The Copa Sudamericana quarter-final second-leg’s kick-off tonight as Universidad de Chile travel to Brazil in an attempt to overturn a 2-0 first-leg loss to Sao Paulo. So what exactly happened in the first-leg’s? Better late than never, I will quickly run through some of the taking points with the addition of highlights of each match and a brief preview on this week’s games.
The 0-0 isn’t the most popular score line in Chile’s Primera División, but thanks to some wonderful goalkeeping from Paulo Garcés and Cristopher Toselli, coupled with poor finishing the ‘Clásicoo Universitario’ between Universidad de Chile and Universidad Católica served up a goal less draw. The result leaves Católica seeking qualification to the play-offs going into the final week.
The game can be filed into the ‘exciting 0-0’ category as two sides with contrasting styles of play came together at a sun-baked Estadio Nacional; proactive v reactive. La U looked to pass their way through UC with invention and speed and Los Cruzados settled for a direct approach on the counter-attack.
Week 15 took on an unusual look due to local elections in Chile, meaning no games on Sunday. So instead we had games spread over four three days; Wednesday, Friday, Saturday and Monday (I’ll get to that at the end). However it did not detract from the importance of the third last round of fixtures with relegation, relegation play-off and play-off places all still up in the air; a feature of the Primera División, with only 17 games in each tournament the league table always remains close.
There were a number of surprises as the top three were all defeated, including Colo Colo, allowing Palestino to nip in and overtake the aforementioned Colo Colo, Deportes Iquique and Rangers to the top of the table.
In the middle of the Clausura, in the scrap for a play-off place, little changed in the way of position but in terms of closeness the competition for places is at boiling point with nine teams separated by four points with three places realistically up for grabs.
At the bottom it is tight but with only five teams realistically involved; four points separating the five teams.
Santiago is the only city in South America with two representatives in the quarter-finals of the Copa Sudamericana after Universidad Católica and Universidad de Chile both came through tight two-legged affairs.
Both teams’ progression means that there is still the possibility of the clubs meeting in the semi-final. But before then they need to come through tough ties against illustrious clubs from Argentina and Brazil.
UC and La U went into their games on the back of disappointments in the league; UC were beaten 2-0 at home to Huachipato while Los Azules lost el superclásico to arch-rivals Colo Colo.
‘The Red One’ has teamed up with Chile’s premier English language media group ‘I Love Chile‘ to provide even more news and comment on Chilean football.
“Chupete” notched two goals for Monterrey to break the all-time goal scoring record of the Mexican club, Daniel Boyle reports.
Humberto Suazo became Monterrey’s highest goal scorer of all time, scoring his 96th and 97th goals in the thrashing of Chorillo FC in the CONCACAF Champions League. The Mexican team cruised to victory, scoring six unanswered goals. The defending champions were a level above their opposition and barely broke a sweat to blast the Panama team off the field.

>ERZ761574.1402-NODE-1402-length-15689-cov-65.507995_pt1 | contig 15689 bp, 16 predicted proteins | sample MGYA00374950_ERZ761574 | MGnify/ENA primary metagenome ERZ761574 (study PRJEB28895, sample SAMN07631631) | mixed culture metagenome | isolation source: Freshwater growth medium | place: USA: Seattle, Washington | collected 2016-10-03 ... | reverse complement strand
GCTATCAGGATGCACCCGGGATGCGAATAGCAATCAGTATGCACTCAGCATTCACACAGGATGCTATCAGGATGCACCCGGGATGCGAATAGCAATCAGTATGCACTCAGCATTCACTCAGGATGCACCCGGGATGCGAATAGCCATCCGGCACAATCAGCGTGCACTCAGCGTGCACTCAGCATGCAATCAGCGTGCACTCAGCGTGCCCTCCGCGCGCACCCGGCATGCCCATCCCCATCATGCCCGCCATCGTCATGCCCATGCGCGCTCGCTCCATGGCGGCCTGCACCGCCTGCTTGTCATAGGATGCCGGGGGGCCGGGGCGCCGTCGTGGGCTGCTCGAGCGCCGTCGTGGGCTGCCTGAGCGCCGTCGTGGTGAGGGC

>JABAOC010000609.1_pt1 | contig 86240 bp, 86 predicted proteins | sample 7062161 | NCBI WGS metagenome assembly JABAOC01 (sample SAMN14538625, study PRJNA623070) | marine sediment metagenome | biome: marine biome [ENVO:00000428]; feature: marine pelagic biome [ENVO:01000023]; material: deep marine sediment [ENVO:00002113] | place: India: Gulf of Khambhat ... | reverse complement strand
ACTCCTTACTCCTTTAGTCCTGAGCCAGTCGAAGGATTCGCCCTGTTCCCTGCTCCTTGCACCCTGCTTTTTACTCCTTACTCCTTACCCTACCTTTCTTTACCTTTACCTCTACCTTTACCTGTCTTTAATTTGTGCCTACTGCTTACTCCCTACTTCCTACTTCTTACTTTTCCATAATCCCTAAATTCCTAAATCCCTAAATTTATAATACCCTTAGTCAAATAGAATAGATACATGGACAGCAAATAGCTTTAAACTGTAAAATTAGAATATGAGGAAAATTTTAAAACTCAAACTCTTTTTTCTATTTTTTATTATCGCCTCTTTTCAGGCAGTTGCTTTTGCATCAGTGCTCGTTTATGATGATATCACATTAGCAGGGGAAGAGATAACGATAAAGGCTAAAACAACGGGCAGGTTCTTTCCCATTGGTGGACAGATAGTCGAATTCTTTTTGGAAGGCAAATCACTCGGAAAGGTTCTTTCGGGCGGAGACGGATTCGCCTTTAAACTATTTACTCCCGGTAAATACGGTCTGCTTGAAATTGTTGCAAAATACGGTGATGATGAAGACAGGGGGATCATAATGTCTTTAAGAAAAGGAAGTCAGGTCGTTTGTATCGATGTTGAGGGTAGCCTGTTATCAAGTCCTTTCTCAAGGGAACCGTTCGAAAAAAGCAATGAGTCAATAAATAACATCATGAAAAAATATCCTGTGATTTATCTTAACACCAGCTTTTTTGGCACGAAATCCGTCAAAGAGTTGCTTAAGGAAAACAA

Suazo’s 97 goals have come in all competitions for the club. Considering only Mexican league games, “Chupete” is ranked second, with Brazil’s Mario de Mota Souza Bahía. The veteran forward missed Chile’s last two games with injury.
‘Fuera Borghi’ (Borghi out) was the message scrawled onto Chile’s Juan Pinto Durán training complex in Macul after the 3-1 defeat to Ecuador in the World Cup qualifier. Accompanied by ‘Vergüenza nacional’ (national shame) and ‘Ladrones’ (thieves), the message was clear: changes needed to be made as Borghi’s reputation had hit an all-time low amongst fans.
The messages appeared after that defeat to Ecuador and before the game against Argentina. La Roja went out against Argentina like a team possessed; hunting down the ball when they didn’t have it and rampant when they did. They moved the ball, down the wings, at electrifying speed, bombarding the Argentina rearguard with crosses. Yet their intense first-half pressure did not yield results, instead they trailed two goals to nil; the defence picked apart by what can only be described as a ‘dream’ frontline: Ángel di María, Gonzalo Higuaín, Sergio Agüero and Lionel Messi.
The game finished 2-1 and Chile dropped out of CONMEBOL’s World Cup play-off place, behind Venezuela and Uruguay on goal difference.
Without trying to upset fans of other teams there was only one game that stood out this weekend in the Clausura: El Superclásico. Colo Colo v Universidad de Chile.
The previous three games had finished with an aggregate of 9-2 in La U’s favour but as Colo Colo’s Felipe Flores point out their rivals have regressed since winning the Copa Sudamericana and reaching the Copa Libertadores semi-finals whilst Los Albos have improved immeasurably under Omar Labruna; unbeaten in 10 leagues games going into the game.
There was also the small matter of Universidad de Chile’s wretched record at the Estadio Monumental having not won in over 11 years.
In terms of quality it shaped up to be the tightest match between the two sides in 18 months or so.
What transpired didn’t surprise many with incidents, controversies, red cards, missed chances but not as many goals as one would come to have expected. And La U still can’t win in Macul . . .